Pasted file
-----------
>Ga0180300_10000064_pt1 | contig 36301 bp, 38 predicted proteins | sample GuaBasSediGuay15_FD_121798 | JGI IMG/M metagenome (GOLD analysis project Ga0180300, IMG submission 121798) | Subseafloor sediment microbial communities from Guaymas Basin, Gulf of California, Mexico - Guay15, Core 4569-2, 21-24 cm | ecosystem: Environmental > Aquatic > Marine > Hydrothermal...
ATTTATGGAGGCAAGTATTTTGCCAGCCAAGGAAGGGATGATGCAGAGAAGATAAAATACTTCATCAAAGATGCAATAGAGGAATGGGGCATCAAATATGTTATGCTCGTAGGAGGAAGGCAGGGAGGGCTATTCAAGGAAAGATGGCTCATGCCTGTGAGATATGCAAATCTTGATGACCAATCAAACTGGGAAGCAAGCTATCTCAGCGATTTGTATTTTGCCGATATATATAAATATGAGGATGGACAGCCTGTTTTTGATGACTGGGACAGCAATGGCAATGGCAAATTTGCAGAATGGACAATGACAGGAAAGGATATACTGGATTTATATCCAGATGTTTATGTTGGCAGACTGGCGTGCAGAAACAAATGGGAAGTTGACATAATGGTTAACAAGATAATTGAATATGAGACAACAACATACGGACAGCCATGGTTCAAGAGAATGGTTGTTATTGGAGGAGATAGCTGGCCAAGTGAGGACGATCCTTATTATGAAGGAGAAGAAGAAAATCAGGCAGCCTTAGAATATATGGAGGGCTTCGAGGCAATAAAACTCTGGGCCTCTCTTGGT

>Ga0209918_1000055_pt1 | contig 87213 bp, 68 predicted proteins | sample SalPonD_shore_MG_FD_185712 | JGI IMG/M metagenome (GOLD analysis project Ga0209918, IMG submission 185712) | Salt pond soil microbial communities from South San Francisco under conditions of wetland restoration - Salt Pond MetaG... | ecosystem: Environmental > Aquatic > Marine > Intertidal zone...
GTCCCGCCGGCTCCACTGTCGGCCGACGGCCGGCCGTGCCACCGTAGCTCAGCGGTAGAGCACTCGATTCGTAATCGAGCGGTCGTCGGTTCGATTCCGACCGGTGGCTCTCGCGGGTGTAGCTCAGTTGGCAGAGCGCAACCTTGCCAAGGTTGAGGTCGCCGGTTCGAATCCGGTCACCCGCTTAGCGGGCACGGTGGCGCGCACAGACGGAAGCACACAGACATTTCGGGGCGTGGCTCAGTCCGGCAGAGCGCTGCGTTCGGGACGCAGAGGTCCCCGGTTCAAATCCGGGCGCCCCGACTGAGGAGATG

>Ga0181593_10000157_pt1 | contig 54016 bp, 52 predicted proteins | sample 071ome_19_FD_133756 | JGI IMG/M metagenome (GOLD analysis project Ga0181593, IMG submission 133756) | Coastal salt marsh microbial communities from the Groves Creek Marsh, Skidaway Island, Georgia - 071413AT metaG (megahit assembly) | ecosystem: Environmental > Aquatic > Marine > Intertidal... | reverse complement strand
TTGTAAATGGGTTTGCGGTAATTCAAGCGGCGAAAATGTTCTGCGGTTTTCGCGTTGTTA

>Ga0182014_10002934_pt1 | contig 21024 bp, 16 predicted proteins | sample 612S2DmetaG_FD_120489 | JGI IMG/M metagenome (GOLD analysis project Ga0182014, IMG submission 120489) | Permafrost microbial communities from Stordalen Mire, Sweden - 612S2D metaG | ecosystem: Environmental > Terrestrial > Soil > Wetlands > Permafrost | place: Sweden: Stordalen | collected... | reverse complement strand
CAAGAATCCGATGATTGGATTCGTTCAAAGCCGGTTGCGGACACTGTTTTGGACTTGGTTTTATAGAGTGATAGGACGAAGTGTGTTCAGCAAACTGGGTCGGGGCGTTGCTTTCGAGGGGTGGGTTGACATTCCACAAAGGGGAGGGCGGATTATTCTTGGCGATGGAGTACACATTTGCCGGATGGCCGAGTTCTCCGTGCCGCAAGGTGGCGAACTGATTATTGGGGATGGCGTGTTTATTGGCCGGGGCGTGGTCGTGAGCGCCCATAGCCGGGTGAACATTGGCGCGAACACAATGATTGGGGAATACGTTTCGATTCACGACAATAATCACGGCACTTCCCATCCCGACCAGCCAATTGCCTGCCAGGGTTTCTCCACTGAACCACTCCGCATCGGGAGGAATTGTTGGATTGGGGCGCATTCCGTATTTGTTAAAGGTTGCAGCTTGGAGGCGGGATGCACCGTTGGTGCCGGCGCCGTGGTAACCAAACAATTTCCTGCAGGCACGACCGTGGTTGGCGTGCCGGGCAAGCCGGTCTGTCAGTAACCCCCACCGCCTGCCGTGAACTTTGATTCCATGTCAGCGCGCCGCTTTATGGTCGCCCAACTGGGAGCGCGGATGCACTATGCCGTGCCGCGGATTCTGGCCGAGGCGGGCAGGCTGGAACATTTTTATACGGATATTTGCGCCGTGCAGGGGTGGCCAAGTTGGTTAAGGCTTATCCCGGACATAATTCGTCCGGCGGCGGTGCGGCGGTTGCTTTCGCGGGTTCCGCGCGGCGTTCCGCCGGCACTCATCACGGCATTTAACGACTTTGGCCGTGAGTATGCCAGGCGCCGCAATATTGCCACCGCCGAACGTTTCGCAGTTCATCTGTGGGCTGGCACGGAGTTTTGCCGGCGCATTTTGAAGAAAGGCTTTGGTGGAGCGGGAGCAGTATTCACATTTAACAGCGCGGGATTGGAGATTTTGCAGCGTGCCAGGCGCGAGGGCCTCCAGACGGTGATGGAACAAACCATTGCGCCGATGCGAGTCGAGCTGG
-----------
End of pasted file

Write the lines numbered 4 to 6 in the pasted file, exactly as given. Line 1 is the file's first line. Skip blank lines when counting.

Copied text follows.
GTCCCGCCGGCTCCACTGTCGGCCGACGGCCGGCCGTGCCACCGTAGCTCAGCGGTAGAGCACTCGATTCGTAATCGAGCGGTCGTCGGTTCGATTCCGACCGGTGGCTCTCGCGGGTGTAGCTCAGTTGGCAGAGCGCAACCTTGCCAAGGTTGAGGTCGCCGGTTCGAATCCGGTCACCCGCTTAGCGGGCACGGTGGCGCGCACAGACGGAAGCACACAGACATTTCGGGGCGTGGCTCAGTCCGGCAGAGCGCTGCGTTCGGGACGCAGAGGTCCCCGGTTCAAATCCGGGCGCCCCGACTGAGGAGATG

>Ga0181593_10000157_pt1 | contig 54016 bp, 52 predicted proteins | sample 071ome_19_FD_133756 | JGI IMG/M metagenome (GOLD analysis project Ga0181593, IMG submission 133756) | Coastal salt marsh microbial communities from the Groves Creek Marsh, Skidaway Island, Georgia - 071413AT metaG (megahit assembly) | ecosystem: Environmental > Aquatic > Marine > Intertidal... | reverse complement strand
TTGTAAATGGGTTTGCGGTAATTCAAGCGGCGAAAATGTTCTGCGGTTTTCGCGTTGTTA